M. L.-F. v. Oneida County Department of Social Services, 2016 WI App 25; case activity
The County filed for termination of the parental rights of the mother and father of twin boys. While the TPRs were pending, the father’s mother, M. L.-F, filed a petition for guardianship of her grandsons. The court of appeals now holds that court’s decision in the T.P.R–to place the children under state guardianship pending adoption by their foster parents–would override any conflicting order in the guardianship case, and so affirms the dismissal of the guardianship petition.
The grandparents, who lived in Minnesota, were initially under consideration for placement of the children, but a home study by their county social services recommended that the children not be placed with them. (¶¶3-5). The grandparents were apparently not contacted about this fact and didn’t understand the recommendation. (¶5). Nor were they given notice of ensuing hearings in the underlying CHIPS proceeding which moved the children toward adoption by their foster family. (¶¶6-7).
After the county filed the TPRs, the grandparents filed for guardianship of the grandchildren under Wis. Stat. ch. 54. The circuit court stayed that petition while the TPRs were ongoing. (¶9). The parents admitted to unfitness grounds, and at the dispositional hearing, the court concluded that the children’s best interest would be served by remaining with the foster family, where they had by then been for two years. (¶12). The circuit court then dismissed the guardianship petitions on the theory that Wis. Stat. § 48.977(8)(b), which expressly permits ch. 54 guardianship petitions by those not authorized to petition for ch. 48 guardianship, does not apply where a TPR is pending. (¶14).
The court of appeals rejects the circuit court’s reading of Wis. Stat. § 48.977(8)(b), holding that the statutes do not forbid a Wis. Stat. ch. 54 petition while a TPR is pending. (¶¶15-19). It affirms, however, based on a different statutory provision:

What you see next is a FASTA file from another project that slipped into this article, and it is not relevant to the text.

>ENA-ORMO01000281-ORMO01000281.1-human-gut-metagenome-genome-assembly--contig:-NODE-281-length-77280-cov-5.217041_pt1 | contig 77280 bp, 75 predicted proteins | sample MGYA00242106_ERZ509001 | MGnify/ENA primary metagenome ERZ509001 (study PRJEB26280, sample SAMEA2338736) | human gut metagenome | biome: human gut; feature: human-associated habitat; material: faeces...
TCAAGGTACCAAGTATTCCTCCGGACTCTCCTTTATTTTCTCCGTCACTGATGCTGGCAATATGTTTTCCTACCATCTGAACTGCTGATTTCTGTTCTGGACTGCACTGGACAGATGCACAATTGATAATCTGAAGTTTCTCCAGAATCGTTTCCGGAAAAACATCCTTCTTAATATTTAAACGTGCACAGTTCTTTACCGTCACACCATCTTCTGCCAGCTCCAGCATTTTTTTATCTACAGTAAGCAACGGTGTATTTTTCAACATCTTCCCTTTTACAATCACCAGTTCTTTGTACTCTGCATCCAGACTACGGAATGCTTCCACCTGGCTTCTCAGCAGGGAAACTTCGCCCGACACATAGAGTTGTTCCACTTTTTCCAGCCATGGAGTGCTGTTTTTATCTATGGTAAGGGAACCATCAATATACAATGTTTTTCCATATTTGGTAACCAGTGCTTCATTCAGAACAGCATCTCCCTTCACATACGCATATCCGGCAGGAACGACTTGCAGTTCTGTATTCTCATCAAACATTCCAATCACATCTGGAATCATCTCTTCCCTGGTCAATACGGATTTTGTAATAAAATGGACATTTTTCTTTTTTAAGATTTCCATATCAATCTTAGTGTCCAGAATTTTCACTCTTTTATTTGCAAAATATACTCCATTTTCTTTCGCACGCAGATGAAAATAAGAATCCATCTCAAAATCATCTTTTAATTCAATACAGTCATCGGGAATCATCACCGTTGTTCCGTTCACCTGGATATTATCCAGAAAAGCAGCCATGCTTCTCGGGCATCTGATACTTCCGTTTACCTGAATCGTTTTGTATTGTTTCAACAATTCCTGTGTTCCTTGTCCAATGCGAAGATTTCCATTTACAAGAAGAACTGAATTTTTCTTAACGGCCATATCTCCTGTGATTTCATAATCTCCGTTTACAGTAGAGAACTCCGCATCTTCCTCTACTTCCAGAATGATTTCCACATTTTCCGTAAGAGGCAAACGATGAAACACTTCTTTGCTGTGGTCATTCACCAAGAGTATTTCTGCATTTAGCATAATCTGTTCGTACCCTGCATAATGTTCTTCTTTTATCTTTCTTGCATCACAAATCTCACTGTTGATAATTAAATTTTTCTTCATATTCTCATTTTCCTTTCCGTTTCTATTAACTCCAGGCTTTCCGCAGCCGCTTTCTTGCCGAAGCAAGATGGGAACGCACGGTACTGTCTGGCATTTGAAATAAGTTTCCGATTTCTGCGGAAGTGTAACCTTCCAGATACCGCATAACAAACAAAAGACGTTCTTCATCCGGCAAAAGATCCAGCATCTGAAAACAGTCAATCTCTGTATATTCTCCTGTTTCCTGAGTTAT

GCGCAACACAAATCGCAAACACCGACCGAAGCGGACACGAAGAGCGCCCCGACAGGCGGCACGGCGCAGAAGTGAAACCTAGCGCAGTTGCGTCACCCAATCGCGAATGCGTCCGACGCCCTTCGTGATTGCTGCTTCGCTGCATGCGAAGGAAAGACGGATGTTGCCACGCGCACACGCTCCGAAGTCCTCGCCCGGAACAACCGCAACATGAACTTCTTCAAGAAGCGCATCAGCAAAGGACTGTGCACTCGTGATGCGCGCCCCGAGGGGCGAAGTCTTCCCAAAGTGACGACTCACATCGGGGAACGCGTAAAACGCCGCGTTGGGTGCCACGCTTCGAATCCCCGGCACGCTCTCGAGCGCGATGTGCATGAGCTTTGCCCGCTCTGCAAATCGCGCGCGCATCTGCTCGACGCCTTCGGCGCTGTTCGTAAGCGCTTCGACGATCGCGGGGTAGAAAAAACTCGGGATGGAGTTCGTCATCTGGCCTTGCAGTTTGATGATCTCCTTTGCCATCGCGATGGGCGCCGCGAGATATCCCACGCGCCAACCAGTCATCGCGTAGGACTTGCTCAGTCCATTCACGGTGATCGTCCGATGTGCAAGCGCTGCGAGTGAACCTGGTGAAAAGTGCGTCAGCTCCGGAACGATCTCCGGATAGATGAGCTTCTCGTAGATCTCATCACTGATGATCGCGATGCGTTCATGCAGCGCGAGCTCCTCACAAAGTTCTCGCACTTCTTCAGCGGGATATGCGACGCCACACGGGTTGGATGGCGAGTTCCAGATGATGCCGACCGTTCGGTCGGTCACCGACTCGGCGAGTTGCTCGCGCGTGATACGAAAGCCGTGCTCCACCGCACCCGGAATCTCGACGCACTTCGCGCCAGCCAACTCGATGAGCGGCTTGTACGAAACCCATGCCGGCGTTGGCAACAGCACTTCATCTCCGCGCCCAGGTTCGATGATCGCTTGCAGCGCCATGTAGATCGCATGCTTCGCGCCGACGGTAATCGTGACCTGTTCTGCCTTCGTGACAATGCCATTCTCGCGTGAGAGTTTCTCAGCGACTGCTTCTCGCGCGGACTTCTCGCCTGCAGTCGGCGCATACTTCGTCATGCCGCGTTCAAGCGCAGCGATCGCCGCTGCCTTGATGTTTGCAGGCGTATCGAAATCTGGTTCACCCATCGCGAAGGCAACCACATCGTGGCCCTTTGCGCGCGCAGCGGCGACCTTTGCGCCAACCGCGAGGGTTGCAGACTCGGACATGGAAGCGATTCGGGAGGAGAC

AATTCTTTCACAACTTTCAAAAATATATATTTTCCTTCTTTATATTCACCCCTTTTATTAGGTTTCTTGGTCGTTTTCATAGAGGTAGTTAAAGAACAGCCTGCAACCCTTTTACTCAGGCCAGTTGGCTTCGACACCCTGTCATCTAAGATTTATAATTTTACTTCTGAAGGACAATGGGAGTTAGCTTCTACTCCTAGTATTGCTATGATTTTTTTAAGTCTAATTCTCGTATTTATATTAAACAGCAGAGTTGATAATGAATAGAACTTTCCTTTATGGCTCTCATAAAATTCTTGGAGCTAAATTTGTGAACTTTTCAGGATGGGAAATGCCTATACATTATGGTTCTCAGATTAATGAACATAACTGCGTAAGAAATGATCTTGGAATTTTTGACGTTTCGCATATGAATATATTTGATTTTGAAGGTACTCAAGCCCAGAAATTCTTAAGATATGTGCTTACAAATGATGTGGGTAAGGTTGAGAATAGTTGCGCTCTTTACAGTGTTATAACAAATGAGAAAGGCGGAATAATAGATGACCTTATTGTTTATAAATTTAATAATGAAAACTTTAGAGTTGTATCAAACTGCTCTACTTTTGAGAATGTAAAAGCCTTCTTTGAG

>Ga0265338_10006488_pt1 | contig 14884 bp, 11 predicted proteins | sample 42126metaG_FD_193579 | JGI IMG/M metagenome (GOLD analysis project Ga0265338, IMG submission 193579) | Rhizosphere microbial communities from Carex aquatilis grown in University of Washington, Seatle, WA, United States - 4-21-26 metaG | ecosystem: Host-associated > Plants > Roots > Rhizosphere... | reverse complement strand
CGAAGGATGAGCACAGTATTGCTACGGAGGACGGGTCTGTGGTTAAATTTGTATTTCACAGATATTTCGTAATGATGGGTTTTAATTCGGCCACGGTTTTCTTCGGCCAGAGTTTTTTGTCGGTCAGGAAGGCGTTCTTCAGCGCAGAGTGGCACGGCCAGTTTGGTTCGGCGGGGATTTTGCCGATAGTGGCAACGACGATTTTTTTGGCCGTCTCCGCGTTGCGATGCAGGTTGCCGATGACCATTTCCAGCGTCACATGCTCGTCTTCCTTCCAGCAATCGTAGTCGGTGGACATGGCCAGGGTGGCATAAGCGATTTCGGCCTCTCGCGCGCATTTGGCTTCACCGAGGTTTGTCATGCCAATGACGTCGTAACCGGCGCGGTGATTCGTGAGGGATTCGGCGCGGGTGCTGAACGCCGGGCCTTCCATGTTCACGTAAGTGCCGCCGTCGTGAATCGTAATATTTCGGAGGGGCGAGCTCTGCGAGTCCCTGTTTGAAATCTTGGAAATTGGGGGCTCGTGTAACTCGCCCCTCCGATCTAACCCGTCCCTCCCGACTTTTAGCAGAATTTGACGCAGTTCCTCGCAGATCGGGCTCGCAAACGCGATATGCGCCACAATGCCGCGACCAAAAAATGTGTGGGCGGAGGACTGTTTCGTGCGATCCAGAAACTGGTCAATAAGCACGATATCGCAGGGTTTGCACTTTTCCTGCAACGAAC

WISCONSIN STAT. § 48.15 states, in relevant part, that “the jurisdiction of the court assigned to exercise jurisdiction under this chapter … is paramount in all cases involving children alleged to come within the provisions of ss. 48.13 and 48.14[.]” When applying this statute in a case involving conflicting rulings by a juvenile court and a divorce court, our supreme court explained:
“The statute makes the jurisdiction of the juvenile court paramount to that of the divorce court. This means at least that the burden is on the divorce court to avoid taking action which is or is likely to be in conflict with action taken by the juvenile court. As a matter of comity, the divorce court should under most circumstances stay its proceeding when a proceeding involving the same child is instituted in the juvenile court until the juvenile court reaches a determination. But it seems reasonable that the divorce court retains jurisdiction to do anything which does not conflict with the orders and findings of the juvenile court.” State ex rel. Rickli v. County Court of Dane Cty., 21 Wis. 2d 89, 96-97, 123 N.W.2d 908 (1963).
(¶21). The court of appeals thus concludes that, because a successful guardianship petition by the grandparents would necessarily conflict with the TPR court’s determination that the children should be with the foster parents, the guardianship was properly dismissed. (¶23).